An increase in the fixed penalty for driving without insurance from £200 to £300 will not deter repeat offenders, AA Insurance director Simon Douglas has warned.
The increase in the fixed penalty fine for people convicted of driving without insurance is one of the changes to fixed penalties that come into force next month.
Douglas welcomed the increase, stressing that it would catch unintentional offenders who have “perhaps neglected to renew their cover promptly” or “find themselves accidentally uninsured, perhaps after a long period overseas or in hospital”.
“But many uninsured drivers are young men who may already have several motoring offences to their name,” he said. “The cars they drive may have no MOT; or tax and offenders often have no driving licence or have already been banned.
Last year, there were 11,000 convictions of uninsured drivers who had previously been disqualified and, while the maximum fine was £5,000, the average penalty imposed was £299 – less than the new fixed penalty.
Fines of £200 or less were imposed in 53% of convictions. This was nine times less than the typical £1,750 cost of car insurance for a motorist aged 17-22 with no convictions and a clean licence, Douglas pointed out.
“For the habitual offender who is used to the inside of a courtroom, this is hardly a disincentive, when they can easily obtain another cheap banger for cash, no questions asked, and continue offending,” he said.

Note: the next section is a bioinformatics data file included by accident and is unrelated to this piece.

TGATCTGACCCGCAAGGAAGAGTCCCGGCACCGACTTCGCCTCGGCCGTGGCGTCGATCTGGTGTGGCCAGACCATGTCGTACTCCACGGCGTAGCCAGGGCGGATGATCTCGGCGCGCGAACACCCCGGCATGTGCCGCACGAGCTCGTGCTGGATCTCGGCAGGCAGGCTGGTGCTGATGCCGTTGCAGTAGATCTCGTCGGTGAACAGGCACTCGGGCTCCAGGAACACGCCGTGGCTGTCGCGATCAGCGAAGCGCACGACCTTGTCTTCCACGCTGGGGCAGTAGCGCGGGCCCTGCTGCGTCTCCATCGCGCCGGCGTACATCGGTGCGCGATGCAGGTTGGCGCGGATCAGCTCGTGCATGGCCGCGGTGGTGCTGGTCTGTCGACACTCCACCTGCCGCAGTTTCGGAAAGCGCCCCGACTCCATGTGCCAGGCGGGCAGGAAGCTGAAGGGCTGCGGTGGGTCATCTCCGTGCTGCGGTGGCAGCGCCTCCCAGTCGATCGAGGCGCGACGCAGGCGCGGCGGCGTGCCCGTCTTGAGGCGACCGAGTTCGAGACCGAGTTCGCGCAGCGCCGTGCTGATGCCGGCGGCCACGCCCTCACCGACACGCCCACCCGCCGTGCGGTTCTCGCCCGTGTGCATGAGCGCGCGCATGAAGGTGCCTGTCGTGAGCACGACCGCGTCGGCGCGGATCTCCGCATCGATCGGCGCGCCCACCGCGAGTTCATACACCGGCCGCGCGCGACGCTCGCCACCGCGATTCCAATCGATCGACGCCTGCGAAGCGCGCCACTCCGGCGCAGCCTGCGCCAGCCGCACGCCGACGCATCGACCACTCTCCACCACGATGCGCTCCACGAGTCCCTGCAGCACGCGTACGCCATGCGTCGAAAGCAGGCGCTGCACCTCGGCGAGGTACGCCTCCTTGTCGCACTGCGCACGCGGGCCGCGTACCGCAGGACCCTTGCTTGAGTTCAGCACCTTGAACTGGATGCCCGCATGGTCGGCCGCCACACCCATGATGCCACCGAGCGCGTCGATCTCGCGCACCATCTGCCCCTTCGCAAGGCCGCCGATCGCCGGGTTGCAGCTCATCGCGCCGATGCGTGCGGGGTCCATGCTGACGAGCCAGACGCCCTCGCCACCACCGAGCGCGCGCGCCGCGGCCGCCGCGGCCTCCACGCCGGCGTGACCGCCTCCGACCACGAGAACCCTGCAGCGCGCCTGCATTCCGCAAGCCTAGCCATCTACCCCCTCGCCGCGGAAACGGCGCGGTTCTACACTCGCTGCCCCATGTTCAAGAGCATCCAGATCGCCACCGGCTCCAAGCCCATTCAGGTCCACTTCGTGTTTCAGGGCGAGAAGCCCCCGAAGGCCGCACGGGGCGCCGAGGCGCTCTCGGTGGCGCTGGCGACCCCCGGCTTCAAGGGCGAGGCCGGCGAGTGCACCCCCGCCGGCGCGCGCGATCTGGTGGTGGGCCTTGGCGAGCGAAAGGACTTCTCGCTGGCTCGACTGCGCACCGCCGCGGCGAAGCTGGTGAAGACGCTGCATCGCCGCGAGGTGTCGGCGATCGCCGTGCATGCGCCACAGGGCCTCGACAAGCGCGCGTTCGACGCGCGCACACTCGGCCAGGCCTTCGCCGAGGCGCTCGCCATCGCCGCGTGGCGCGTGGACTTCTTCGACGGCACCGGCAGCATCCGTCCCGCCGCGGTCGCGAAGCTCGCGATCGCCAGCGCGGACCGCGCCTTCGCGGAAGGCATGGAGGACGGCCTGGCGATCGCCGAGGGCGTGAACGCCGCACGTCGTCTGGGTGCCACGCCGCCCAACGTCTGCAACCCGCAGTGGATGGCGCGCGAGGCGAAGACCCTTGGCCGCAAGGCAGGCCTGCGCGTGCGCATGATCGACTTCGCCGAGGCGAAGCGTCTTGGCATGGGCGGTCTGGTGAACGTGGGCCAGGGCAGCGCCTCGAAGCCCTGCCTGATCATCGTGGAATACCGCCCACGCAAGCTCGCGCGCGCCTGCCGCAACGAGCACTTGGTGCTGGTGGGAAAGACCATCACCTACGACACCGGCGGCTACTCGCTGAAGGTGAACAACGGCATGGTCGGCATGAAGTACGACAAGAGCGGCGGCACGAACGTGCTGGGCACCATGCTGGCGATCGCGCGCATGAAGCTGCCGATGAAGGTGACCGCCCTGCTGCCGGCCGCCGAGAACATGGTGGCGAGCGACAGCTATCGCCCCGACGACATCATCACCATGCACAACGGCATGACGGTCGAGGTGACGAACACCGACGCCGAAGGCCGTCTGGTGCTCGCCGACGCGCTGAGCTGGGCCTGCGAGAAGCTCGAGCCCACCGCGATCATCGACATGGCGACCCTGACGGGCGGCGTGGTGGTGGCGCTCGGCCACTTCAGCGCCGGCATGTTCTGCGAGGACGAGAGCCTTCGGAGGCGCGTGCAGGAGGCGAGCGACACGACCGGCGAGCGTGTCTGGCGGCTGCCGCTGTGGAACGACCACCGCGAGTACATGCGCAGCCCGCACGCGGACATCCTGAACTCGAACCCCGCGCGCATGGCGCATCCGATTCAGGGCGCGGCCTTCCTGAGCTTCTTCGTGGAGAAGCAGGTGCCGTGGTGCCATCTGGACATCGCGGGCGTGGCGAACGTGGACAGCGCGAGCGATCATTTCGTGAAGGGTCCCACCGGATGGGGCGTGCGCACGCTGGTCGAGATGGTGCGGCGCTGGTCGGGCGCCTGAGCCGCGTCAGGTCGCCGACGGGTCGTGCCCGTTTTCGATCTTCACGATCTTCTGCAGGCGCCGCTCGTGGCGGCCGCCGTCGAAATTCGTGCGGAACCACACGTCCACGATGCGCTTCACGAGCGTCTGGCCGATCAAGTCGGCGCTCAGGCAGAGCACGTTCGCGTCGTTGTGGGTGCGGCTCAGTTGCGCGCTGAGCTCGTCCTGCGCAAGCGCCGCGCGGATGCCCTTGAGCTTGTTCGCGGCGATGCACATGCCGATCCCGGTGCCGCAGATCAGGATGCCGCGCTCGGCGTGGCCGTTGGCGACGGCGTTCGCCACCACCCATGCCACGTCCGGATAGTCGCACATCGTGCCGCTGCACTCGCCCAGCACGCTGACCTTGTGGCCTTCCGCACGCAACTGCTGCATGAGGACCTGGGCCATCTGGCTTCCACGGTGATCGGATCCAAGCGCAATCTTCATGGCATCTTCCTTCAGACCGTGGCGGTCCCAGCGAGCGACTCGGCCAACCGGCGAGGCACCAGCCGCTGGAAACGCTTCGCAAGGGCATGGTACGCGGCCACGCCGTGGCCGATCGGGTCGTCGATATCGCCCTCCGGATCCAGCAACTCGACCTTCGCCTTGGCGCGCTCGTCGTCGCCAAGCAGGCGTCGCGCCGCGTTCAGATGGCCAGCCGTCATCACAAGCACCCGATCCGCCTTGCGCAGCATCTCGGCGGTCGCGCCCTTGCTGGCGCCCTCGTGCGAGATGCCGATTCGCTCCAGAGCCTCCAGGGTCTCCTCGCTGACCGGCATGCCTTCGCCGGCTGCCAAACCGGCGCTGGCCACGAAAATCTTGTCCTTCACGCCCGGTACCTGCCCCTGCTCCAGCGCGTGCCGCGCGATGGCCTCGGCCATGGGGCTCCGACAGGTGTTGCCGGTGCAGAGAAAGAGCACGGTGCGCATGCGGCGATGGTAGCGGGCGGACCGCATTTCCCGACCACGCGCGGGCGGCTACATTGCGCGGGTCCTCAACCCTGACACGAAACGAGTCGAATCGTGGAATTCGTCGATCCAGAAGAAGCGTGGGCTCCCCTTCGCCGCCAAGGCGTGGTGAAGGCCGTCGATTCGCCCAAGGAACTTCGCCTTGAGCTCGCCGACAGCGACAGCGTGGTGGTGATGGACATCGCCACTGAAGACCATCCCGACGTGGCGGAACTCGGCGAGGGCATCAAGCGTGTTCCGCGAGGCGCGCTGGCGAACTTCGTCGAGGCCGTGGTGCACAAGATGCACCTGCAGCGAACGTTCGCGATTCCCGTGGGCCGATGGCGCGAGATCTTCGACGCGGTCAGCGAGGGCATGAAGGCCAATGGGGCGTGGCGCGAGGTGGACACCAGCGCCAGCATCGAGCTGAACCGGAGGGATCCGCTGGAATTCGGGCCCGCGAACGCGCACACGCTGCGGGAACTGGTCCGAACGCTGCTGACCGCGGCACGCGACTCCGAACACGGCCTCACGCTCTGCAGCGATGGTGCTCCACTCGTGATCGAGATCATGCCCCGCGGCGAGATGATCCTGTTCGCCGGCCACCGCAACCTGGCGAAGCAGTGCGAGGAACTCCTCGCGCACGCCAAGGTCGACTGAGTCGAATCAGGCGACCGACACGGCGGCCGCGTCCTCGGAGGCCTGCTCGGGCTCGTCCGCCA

One in 25 motorists on Britain’s roads is believed to be driving without insurance and, every year, uninsured drivers kill 160 and injure 23,000 people, Douglas said.
“Although the number of uninsured drivers is falling thanks to the introduction of continuous insurance enforcement in 2011, the chances of being hit by an uninsured driver in Britain are still higher than almost anywhere else in Europe,” he said.
“The likelihood of a successful recovery of damages from an uninsured driver is extremely low. They are often unemployed or on very low incomes – hence the low average fine meted out by the courts – and frequently associated with other criminal activities.
The AA is calling on the government to ‘think again’ about how to tackle the blight of uninsured driving.
“Uninsured drivers cost this country at least £380m every year and add about £33 to the cost of every car insurance policy, quite apart from emergency services and court costs. Yet although the penalties are already significant, the current regime is clearly not a deterrent,” said Douglas.
“Large fines for those who can’t pay them isn’t effective. But if uninsured drivers know they’ll quickly be caught then that will act as a big disincentive. Clearly more police patrols equipped with automatic number plate recognition technology, which helps identify cars with no insurance, MOT or tax, will help.
“We need a tough, no-compromise approach to uninsured drivers, which should include community service. For extreme offenders, electronic tagging or as a last resort, custodial sentences should be considered too.”
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